Drummer Ron Heyne


I was playing the trombone in the school band in fourth grade, and the teacher kept asking the drummer to play this marching tune by himself. He kept doing it wrong, so I raised my hand and went back and did it without reading the music. That's when I became the first chair drummer in the school band. It was destiny. In high school I had to make a choice between wrestling and music. I chose music.


Playing drums -- especially in some of the more rock and funk type gigs-- you have to have a lot of endurance. That means sweating. It's like a cardio workout. It's like you ran a mile. It has the same effect as a workout at the gym. Using my wrists mainly has kept my arms in shape: forearms, biceps, triceps.


Working out in the gym makes it easier for you to tolerate a full night of playing 100 percent. The equipment is very heavy and it never gets easier. So I've been lifting weights to make that easier. There's the big bass drum, and the hardware case that weighs well over 100 pounds. And I often have to commute up stairs or a long distance. A lot of local drummers pay for a roadie, but I don't make enough to do that. I'd have to give up half my pay, and I like the activeness. It keeps me in shape.


The first time I played with a national recording artist I was so nervous I started doing pushups. I found that helped a lot to get off some steam, so now I do them whenever I get nervous. I try to eat healthier food right before a gig, like a salad or light sandwich. Between songs I drink beer -- but I'm not recommending that.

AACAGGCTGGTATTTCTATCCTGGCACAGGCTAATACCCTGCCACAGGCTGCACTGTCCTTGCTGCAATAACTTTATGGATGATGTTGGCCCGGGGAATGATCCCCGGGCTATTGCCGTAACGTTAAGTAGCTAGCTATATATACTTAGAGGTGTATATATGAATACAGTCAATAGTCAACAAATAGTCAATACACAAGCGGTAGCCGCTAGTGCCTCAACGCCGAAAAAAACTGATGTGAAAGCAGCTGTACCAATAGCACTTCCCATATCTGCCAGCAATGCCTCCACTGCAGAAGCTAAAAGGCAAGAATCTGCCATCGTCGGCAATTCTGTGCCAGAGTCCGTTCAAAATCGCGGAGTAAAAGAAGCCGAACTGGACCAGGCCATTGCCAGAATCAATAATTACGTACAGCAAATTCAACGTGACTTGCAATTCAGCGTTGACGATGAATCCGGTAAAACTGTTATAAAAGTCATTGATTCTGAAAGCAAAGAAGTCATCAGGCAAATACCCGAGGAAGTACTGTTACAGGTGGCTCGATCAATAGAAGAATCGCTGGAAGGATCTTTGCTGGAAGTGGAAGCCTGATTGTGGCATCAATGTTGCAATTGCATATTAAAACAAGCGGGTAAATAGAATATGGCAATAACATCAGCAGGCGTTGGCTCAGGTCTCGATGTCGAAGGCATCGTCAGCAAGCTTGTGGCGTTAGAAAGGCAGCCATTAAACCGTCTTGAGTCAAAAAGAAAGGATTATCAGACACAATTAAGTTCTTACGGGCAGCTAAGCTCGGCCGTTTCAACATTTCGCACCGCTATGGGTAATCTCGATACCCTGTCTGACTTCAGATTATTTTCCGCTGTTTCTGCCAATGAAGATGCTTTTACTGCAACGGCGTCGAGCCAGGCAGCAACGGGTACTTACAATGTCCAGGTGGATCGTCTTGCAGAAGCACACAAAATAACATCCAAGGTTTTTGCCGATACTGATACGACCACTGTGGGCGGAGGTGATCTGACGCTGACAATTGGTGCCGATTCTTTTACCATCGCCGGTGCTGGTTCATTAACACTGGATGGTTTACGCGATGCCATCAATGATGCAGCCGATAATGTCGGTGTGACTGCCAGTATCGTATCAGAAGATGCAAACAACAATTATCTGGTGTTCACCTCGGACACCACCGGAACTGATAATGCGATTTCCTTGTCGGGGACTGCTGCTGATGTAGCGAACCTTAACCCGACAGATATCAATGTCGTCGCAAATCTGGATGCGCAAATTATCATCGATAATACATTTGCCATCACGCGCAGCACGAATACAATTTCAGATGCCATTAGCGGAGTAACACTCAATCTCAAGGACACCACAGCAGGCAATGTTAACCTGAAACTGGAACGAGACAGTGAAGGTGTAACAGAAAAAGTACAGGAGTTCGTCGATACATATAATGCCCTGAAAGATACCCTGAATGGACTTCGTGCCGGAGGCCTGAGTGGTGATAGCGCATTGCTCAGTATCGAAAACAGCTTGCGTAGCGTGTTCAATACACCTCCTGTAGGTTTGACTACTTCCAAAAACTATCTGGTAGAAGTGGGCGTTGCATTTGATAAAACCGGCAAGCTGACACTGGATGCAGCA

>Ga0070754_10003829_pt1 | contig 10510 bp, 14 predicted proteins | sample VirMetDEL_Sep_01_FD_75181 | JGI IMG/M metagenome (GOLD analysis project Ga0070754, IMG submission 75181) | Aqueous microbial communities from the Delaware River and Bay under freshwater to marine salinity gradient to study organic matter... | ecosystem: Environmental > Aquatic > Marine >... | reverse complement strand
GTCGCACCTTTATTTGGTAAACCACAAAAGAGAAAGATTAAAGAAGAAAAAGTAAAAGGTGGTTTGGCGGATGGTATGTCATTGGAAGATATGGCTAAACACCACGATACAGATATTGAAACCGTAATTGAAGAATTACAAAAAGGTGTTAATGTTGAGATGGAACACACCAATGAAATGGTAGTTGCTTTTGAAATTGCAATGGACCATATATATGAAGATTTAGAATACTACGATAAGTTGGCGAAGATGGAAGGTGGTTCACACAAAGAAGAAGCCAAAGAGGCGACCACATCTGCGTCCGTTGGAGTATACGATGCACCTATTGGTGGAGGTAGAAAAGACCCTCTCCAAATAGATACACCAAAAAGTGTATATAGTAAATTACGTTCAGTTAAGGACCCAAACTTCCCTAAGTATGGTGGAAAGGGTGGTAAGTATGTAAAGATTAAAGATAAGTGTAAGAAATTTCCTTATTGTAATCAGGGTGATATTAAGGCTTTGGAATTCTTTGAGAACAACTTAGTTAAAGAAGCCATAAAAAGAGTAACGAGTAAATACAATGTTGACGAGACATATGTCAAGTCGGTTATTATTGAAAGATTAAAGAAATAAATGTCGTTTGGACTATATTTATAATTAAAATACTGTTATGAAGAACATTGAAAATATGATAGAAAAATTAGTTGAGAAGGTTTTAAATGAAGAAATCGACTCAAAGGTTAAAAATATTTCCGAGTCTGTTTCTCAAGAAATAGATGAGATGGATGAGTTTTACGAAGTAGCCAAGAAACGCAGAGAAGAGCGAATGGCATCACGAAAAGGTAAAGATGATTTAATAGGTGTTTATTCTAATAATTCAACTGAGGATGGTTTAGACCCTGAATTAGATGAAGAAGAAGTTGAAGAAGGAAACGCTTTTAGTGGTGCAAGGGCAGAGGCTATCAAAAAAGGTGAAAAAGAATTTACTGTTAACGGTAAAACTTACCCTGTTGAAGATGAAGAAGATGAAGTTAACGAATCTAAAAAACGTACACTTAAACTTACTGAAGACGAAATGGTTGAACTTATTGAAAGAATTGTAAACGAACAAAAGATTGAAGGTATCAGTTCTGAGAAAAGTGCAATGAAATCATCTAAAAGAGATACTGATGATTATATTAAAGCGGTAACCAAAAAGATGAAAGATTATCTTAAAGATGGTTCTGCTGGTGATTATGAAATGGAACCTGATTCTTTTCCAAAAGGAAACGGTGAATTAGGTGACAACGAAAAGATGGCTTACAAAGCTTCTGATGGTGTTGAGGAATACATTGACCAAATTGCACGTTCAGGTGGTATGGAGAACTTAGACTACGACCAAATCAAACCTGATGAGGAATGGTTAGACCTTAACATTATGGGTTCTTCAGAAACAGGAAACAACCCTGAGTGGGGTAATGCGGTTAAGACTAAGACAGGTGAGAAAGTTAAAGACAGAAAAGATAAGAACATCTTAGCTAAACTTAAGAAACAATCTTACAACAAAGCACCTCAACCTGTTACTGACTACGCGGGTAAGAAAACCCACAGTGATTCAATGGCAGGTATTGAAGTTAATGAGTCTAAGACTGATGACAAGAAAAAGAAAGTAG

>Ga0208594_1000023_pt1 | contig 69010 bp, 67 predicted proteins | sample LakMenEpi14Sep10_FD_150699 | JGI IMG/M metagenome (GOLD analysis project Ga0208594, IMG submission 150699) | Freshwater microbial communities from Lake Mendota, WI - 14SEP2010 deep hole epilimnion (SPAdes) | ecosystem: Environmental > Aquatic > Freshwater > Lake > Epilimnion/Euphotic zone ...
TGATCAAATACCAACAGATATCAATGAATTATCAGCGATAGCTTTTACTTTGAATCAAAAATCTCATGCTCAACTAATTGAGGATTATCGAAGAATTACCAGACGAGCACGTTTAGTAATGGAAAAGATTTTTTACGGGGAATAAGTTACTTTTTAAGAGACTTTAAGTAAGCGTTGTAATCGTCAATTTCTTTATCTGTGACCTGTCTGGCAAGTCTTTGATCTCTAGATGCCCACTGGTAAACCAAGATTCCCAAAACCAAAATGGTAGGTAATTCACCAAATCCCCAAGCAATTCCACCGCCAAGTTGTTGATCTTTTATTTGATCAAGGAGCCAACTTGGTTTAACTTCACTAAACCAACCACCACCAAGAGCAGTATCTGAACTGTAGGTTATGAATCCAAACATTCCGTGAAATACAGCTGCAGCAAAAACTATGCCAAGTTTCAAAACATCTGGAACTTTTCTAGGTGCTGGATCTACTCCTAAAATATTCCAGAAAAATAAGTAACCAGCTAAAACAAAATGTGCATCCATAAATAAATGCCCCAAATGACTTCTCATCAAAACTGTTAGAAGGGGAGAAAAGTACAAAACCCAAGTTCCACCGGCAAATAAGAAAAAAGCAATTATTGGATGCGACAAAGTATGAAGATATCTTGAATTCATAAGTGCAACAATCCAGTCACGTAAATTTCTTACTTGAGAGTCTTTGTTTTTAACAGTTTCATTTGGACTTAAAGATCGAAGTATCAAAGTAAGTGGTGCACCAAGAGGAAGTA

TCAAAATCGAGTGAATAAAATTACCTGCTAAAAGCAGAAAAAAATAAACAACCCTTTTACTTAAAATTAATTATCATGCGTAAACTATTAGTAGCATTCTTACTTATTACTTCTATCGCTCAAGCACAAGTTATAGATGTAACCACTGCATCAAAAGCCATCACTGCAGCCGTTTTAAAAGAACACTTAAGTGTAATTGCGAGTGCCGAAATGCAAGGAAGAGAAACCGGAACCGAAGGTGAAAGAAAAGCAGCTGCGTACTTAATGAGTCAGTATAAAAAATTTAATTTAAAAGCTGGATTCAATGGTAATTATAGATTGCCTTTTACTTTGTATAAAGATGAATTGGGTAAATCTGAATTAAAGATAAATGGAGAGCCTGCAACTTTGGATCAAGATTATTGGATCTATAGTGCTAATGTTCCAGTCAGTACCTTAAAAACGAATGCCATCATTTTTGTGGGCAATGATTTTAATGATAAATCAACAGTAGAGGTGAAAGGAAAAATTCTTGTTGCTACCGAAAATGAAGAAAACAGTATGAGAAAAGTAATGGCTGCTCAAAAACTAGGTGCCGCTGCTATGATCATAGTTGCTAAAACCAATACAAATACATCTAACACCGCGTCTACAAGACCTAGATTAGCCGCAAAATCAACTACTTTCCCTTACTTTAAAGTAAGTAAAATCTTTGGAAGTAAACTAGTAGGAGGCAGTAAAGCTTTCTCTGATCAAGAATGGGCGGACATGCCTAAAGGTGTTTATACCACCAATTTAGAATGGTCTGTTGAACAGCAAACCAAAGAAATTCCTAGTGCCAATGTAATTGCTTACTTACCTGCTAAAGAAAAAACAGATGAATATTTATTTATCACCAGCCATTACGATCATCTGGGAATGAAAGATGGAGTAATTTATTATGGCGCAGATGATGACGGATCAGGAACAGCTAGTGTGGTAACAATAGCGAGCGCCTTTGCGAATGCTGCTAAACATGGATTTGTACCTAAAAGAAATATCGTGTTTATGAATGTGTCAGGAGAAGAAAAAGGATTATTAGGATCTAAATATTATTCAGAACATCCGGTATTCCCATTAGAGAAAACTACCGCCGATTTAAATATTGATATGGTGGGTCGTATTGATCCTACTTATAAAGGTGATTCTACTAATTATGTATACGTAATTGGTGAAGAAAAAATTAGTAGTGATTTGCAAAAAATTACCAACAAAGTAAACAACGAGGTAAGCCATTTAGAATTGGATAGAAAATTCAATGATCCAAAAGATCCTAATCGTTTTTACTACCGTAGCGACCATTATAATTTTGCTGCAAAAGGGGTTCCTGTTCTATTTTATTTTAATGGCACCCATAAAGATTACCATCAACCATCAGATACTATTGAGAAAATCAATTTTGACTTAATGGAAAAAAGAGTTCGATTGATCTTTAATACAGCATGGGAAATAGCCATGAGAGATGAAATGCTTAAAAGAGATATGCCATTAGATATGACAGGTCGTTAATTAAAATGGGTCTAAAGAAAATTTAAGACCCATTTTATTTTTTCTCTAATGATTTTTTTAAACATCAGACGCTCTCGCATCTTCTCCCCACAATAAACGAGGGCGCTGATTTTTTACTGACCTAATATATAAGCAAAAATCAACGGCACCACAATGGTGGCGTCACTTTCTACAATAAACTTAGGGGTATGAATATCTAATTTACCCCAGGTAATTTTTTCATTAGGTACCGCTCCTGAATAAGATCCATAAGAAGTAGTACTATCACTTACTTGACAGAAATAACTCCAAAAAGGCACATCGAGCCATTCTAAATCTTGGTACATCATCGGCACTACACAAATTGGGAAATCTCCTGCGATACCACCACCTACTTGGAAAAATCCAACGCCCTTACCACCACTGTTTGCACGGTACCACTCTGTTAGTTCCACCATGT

I also do merchandising for Kraft and I work nights at Home Depot. I do lots of lifting at Home Depot. I could try to get in more bands like wedding bands, but that's one thing I will not do. I have to do something that's in my heart, so I get day jobs.


I'm very excited about the up-and-coming rock-edged-soul project that I'll be a part of featuring locals ... Tracey Blake and Pix Russell. It's called the Collard Green Junkies. It's music that we create from deep within.



I'd like to be playing nationally and recording and producing. But my main goal is to keep improving as a parent and a father. I have a 2-year-old girl, Gracie. She just had her second birthday, and she got little pink ear muffs -- hearing protectors -- from her Mama, my beautiful wife, Angie. So now she can finally see Daddy play. I don't even push it, but she's always grabbing spoons or sticks and that's what I used to do. I'll start doing things on my knee and she'll follow the patterns. It's kind of flattering.


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